Aaron Not Talking?

Night before last was a rough night for Aaron.  He had several seizures………… and while this is nothing out of the ordinary for him, these seizures were stronger, it seemed.  It wasn’t long after I had lain back down that I heard through the monitor in our room the sound of him rustling  around.  As I got out of bed I heard a loud thump and knew that he had fallen.  I found him sitting on the floor at his open bedroom door.  He was so out of it that he was hardly aware of what was going on.  I finally figured out that he wanted to go to the bathroom, and I also realized that he needed to change his pants after this last seizure.

As I helped him to the bathroom, I saw that Aaron couldn’t talk.  Sometimes these hard seizures have that effect.  He was trying so hard to communicate with me but the words wouldn’t come.  It was as if his mouth wouldn’t even open.  He tried and tried to say a word, and finally a word would come out after great effort.  I was able to put two and two together as he let me know that he needed to go to the bathroom, and then later let me know that he was in some pain and felt like he couldn’t breathe. 

I didn’t let him know how much that scared me……….the pain and the breathing issue.  I got him settled back into bed, pulling his pile of covers up around him just the way that he likes.  I sat there with him for awhile, watching his breathing and finally watching him fall asleep.  And I thought about how he reacted during the time in the bathroom and then as we sat on his bed, and he couldn’t form words.  He didn’t get frustrated, but instead he would just look at me as if he was asking for my help………and he would smile.  Over and over he would give me that look, and then smile.  It wasn’t a “Ha-Ha, I think this is funny” smile……….but instead it was like a trusting smile…….a sweet “It’s up to you now, Mom” smile.  It was up to me to finish what he was trying to say; to understand what he needed; to give him comfort and help when he needed it.

Aaron can be so rough and gruff much of the time.  He thinks that it’s funny to poke and pinch and give us whacks on our back or rear end.  He’s loud and sometimes says things that irritate everybody, and when corrected he says that he thought it was funny.  So when Aaron is vulnerable and needy, it touches a place in my heart that makes me realize just how fragile he really is.  His health because of these seizures is at the forefront at that moment, but also his frustrations and fears are revealed in his eyes.  And in that smile.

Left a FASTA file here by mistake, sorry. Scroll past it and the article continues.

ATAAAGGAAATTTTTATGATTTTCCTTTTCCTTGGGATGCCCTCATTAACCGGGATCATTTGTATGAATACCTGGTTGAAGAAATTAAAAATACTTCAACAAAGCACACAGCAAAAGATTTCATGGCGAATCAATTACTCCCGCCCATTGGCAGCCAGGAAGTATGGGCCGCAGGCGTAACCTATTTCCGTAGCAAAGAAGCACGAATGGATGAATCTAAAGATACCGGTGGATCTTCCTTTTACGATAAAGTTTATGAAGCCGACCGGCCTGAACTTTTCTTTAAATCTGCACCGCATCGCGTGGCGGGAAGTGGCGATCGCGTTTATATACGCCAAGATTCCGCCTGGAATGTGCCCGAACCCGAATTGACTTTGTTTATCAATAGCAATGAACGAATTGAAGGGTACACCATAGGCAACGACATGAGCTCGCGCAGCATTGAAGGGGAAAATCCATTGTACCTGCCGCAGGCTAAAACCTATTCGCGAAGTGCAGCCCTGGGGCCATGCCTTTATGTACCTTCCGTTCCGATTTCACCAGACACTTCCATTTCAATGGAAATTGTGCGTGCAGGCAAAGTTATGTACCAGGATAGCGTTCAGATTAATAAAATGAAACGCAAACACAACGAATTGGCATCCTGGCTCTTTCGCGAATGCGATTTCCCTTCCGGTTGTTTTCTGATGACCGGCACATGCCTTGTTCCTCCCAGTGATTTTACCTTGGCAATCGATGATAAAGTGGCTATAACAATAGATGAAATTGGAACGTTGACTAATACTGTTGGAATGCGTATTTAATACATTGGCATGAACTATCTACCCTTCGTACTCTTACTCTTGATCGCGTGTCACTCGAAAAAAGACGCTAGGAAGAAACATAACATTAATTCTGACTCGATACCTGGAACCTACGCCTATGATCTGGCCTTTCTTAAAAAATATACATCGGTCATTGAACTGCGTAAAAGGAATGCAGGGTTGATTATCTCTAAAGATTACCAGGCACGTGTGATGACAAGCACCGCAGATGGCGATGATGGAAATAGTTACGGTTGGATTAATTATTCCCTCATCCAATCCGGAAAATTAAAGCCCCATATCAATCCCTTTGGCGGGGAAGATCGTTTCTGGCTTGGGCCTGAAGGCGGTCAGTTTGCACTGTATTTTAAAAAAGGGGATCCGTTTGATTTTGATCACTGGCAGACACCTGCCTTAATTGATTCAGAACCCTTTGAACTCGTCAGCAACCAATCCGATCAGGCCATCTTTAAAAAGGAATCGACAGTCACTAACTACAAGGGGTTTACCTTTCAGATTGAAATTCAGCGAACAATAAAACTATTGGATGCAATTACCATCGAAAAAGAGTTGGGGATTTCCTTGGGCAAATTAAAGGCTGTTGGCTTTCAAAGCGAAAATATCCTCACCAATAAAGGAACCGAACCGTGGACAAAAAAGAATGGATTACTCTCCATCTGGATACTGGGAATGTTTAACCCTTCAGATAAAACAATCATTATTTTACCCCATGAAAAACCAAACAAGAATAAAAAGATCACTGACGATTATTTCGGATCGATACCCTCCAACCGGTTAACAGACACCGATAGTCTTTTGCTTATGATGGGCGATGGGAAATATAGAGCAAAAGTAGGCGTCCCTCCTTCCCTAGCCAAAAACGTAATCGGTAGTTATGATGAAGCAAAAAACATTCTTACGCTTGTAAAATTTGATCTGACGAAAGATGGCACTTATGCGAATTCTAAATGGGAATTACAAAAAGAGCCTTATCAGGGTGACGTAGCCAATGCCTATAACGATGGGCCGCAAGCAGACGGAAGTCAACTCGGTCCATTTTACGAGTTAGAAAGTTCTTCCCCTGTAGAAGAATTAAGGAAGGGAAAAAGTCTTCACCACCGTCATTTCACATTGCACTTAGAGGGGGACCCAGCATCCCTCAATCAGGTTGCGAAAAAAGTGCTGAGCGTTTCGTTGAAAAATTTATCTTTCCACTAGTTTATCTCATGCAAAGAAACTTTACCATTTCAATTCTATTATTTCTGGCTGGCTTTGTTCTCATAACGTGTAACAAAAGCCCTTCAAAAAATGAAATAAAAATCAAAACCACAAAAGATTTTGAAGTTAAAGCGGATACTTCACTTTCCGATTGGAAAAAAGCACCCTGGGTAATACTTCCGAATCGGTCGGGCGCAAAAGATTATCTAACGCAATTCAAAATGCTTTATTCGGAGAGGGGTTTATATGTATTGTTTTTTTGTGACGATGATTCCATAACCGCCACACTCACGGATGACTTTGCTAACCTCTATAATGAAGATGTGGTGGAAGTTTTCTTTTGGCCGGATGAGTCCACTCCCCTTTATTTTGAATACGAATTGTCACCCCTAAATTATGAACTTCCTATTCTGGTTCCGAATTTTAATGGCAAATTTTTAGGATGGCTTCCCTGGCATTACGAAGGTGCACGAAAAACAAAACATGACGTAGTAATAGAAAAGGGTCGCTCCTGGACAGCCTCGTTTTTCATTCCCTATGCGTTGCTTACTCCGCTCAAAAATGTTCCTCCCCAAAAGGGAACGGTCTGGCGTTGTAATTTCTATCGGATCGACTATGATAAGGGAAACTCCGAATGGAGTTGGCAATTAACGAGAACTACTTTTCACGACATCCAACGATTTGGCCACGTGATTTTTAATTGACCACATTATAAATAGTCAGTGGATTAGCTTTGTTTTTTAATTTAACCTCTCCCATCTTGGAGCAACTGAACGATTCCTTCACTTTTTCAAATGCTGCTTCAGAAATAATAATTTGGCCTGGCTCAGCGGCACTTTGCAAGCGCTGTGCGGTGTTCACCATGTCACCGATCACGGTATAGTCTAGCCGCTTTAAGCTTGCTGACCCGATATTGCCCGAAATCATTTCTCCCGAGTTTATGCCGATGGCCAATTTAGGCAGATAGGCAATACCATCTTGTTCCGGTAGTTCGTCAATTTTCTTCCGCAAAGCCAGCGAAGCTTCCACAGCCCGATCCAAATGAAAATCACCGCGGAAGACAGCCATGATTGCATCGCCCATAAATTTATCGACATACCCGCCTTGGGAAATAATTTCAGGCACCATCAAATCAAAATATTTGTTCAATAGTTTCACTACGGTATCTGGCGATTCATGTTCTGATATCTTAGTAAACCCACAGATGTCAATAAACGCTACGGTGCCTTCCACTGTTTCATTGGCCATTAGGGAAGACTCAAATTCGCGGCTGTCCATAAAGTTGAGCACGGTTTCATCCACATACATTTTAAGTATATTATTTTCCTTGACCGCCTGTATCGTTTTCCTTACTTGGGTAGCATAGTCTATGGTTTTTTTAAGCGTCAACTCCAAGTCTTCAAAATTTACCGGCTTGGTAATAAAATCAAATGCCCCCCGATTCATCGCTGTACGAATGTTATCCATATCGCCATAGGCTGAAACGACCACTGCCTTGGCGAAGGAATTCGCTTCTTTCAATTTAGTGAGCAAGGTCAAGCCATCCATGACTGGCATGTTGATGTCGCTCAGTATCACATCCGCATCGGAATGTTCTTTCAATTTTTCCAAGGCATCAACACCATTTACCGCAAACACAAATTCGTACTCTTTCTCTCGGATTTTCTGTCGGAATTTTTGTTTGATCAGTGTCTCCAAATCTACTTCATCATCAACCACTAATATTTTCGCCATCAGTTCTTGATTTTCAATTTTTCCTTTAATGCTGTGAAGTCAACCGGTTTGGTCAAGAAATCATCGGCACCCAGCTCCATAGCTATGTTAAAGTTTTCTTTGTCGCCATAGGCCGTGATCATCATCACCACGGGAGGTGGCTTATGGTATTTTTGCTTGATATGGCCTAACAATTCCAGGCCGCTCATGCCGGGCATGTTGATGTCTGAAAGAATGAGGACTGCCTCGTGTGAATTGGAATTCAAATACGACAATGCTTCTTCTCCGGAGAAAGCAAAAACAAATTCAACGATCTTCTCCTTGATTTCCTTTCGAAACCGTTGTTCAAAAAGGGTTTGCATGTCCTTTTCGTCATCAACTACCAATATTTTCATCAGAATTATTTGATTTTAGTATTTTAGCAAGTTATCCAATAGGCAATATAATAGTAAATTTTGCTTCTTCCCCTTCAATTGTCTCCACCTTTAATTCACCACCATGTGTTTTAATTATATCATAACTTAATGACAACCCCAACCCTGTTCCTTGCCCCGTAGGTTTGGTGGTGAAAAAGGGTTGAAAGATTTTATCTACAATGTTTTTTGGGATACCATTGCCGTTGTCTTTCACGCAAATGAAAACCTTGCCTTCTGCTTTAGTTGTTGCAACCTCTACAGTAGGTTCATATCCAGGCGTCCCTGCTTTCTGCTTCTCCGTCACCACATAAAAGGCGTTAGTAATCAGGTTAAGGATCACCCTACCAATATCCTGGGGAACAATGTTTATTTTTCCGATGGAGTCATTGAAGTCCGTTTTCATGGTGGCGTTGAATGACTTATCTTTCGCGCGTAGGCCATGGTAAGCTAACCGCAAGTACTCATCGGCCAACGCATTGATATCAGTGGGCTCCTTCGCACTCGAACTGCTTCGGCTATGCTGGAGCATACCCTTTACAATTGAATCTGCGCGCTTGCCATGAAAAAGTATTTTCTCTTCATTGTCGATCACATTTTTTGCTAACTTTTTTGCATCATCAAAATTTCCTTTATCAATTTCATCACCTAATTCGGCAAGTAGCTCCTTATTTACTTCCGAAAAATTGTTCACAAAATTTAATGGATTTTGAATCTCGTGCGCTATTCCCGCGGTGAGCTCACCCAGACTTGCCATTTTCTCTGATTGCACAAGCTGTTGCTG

His last seizure was around 7:30 in the morning, and soon afterwards he roused up enough to want to come downstairs.  He made it down the stairs, which scared me again since he was so wobbly, but nothing would deter him from what he wanted.   And again, he couldn’t talk but kept giving me that look and that smile.  It was a tough morning as he tried to get comfortable.  He had a bad headache and he threw up.  I finally rubbed his back and tickled his arm, and he was able to tell me that it felt good.  He relaxed and dozed off and on, and finally woke up able to talk pretty well.  “Do you want me to eat something?” he asked.  I knew he was telling me that he was hungry, so when I asked what he wanted he immediately asked for tomato soup.  “Tomato soup?” I asked.  “Are you sure?”  But Aaron was very sure, so I fixed him the soup and then went to help him up.  As I pulled on his arm, he said, “You’re stretching me.”  He laughed and I could tell that he was feeling better.  He ate his soup, and then took his pills.  “Are you poisoning me?” he said…….and laughed again at his funny joke.

He lay back down and fell fast asleep.  Later I heard him stirring and then heard, “Mom?”  I asked him what he wanted and he said, “Well.  Did the fog go away?”  We talked about the fog, and it wasn’t long before he offered this observation:  “Mom, since you wanted me to lay here every now and then, do you know what I was doing?  I was gassing!”

This is when I knew that Aaron was back.  Yes, back full force and in all his honesty.  Later in the afternoon he went with me for a quick trip to Wal-Mart, and then to get tacos for him to take home and eat……….with his three forks and his knife that he didn’t use and the napkins and his toothpicks………you know the routine now.

Of course, he talked…….and talked some more.  He talked about fish and about lobsters and about snoring and about losing weight and about someone he knows that has not lost weight and who still snores.  He talked about lots of other things, too, as always.  I was so sleepy that between the driving and his talking I’m surprised I was able to find my way home.  But find my way I did.

I’m glad that Aaron found his way back from the effects of the seizures, and even glad that he was talking again.  I keep thinking about that helpless smile he kept giving me and the look in his eyes when he couldn’t talk.  Sometimes I say, either out loud or to myself, “Oh, Aaron.  Just don’t talk for a few minutes!”  But when he really couldn’t talk, I so wanted to hear him speak.  Again, be careful what I wish for, right?

Even his talk of gassing was good to hear……….sort of.  Oh, Aaron!

Author: Patty hesaidwhatks

I'm Patty and I write about our adult son who has Epilepsy and Autism, who still lives with my husband and me, and who is a package full of many surprises and joys and challenges and TALK! Lots of talking, which creates laughter and some other reactions as well. I also write about how God shows Himself to me in everyday life.

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